Accused of 100 acts of abuse; only one reported

In 1987, Father Robert Newman admitted to sexually abusing 12 boys ages nine to 15 over a 15-year period, describing more than 100 acts of abuse. Newman resigned from his parish, but the church said it was for “reasons of health” and did not disclose the abuse to Newman’s Baltimore parishioners. The archdiocese reported Newman to law enforcement, but the police report reflects only one instance of abuse with one victim. Newman was not prosecuted and got treatment instead. The head of the Sex Crimes Unit of the state’s attorney’s office said she was not inclined to prosecute and “sees the value of trying to keep a man like this in the ministry.” Newman returned to active ministry in Connecticut after a few months of treatment.

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Church asked state’s attorney not to prosecute

In early 1986, a man who was studying to become a priest told church officials he had been violently abused by Father Ronald Mardaga when he was 13 or 14 years old. The abuse consisted of anal and oral rape while Mardaga was serving as a seminarian at Our Lady of Good Counsel in Locust Point. Mardaga admitted to the abuse when questioned by the archdiocese. However, church officials later asked the Baltimore City State’s Attorney’s Office not to charge Mardaga criminally. Prosecutors indicted Mardaga and agreed not to prosecute him if he completed a psychiatric evaluation and complied with a treatment plan. He never did, but he still escaped prosecution.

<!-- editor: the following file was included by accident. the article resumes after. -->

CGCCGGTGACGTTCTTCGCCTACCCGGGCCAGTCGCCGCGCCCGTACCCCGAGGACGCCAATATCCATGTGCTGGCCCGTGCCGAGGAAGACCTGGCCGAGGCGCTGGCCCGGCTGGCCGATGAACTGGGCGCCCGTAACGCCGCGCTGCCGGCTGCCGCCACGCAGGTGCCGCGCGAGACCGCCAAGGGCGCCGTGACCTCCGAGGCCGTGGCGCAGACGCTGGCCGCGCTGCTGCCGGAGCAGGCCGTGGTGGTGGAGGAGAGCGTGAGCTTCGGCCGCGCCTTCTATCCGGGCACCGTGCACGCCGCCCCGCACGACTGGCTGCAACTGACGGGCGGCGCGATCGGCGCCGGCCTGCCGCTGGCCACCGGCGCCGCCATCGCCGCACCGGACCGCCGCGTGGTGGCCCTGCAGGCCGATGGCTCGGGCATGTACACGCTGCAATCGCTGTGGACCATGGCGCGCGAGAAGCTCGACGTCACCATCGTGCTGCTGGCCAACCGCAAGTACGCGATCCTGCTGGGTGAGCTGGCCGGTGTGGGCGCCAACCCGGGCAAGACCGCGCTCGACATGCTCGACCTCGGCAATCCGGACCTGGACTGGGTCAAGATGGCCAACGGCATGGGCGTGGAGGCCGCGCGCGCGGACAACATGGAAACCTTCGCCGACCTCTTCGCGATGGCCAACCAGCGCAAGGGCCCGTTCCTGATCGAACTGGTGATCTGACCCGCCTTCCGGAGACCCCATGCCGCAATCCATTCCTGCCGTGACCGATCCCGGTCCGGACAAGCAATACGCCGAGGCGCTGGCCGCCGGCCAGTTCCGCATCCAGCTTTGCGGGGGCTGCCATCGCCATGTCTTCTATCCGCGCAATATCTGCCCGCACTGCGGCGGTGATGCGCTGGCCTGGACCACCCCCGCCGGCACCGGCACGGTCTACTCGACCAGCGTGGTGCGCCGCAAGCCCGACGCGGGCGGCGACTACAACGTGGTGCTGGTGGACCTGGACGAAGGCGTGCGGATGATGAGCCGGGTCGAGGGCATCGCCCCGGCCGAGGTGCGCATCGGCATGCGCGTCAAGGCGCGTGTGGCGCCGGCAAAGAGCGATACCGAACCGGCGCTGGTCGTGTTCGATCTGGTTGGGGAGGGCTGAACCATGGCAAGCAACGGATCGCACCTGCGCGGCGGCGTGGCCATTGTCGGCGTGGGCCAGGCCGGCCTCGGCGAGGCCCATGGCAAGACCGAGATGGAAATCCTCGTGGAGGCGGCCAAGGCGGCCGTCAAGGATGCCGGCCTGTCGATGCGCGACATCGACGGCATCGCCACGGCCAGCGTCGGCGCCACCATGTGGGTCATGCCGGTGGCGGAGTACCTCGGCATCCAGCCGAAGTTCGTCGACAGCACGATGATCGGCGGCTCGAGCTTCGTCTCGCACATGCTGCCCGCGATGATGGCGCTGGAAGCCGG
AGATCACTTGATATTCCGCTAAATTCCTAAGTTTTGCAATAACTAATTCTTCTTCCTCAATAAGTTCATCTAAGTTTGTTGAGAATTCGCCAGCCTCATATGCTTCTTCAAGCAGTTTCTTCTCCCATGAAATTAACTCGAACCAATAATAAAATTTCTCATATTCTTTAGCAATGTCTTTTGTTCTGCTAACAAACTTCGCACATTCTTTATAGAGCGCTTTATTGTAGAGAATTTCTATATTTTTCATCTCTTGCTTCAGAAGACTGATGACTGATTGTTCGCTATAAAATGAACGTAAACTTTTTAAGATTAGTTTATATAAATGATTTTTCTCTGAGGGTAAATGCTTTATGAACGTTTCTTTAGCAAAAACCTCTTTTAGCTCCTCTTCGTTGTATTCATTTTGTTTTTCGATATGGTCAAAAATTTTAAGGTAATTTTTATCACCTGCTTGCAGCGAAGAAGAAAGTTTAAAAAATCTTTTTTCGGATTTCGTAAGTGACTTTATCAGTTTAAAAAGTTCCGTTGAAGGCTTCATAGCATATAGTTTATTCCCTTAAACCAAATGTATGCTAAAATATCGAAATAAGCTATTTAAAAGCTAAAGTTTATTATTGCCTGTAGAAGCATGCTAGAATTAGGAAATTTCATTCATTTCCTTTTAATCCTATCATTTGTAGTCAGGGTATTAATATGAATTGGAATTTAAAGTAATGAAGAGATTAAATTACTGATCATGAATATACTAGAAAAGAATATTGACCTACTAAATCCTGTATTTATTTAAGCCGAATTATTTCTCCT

‘Compassion and courage’ for pedophile priest

Father John Hammer began working for the Archdiocese of Baltimore in May 1986 after completing treatment for sex addiction and pedophilia. He was assigned as a chaplain at Baltimore’s St. Agnes Hospital. Three months later, a Youngstown, Ohio, bishop signed an indemnity agreement protecting the Archdiocese of Baltimore from liability for “claims of any kind or nature whatsoever arising out of any culpable act or omission on the part of Rev. John E. Hammer.” The following year, he received additional treatment. A 1987 letter from Hammer’s therapist to Archbishop Borders said, “as you know, we have had difficulty finding placements for those diagnosed with pedophilia” and expressed gratitude for the archbishop’s “compassion and courage.”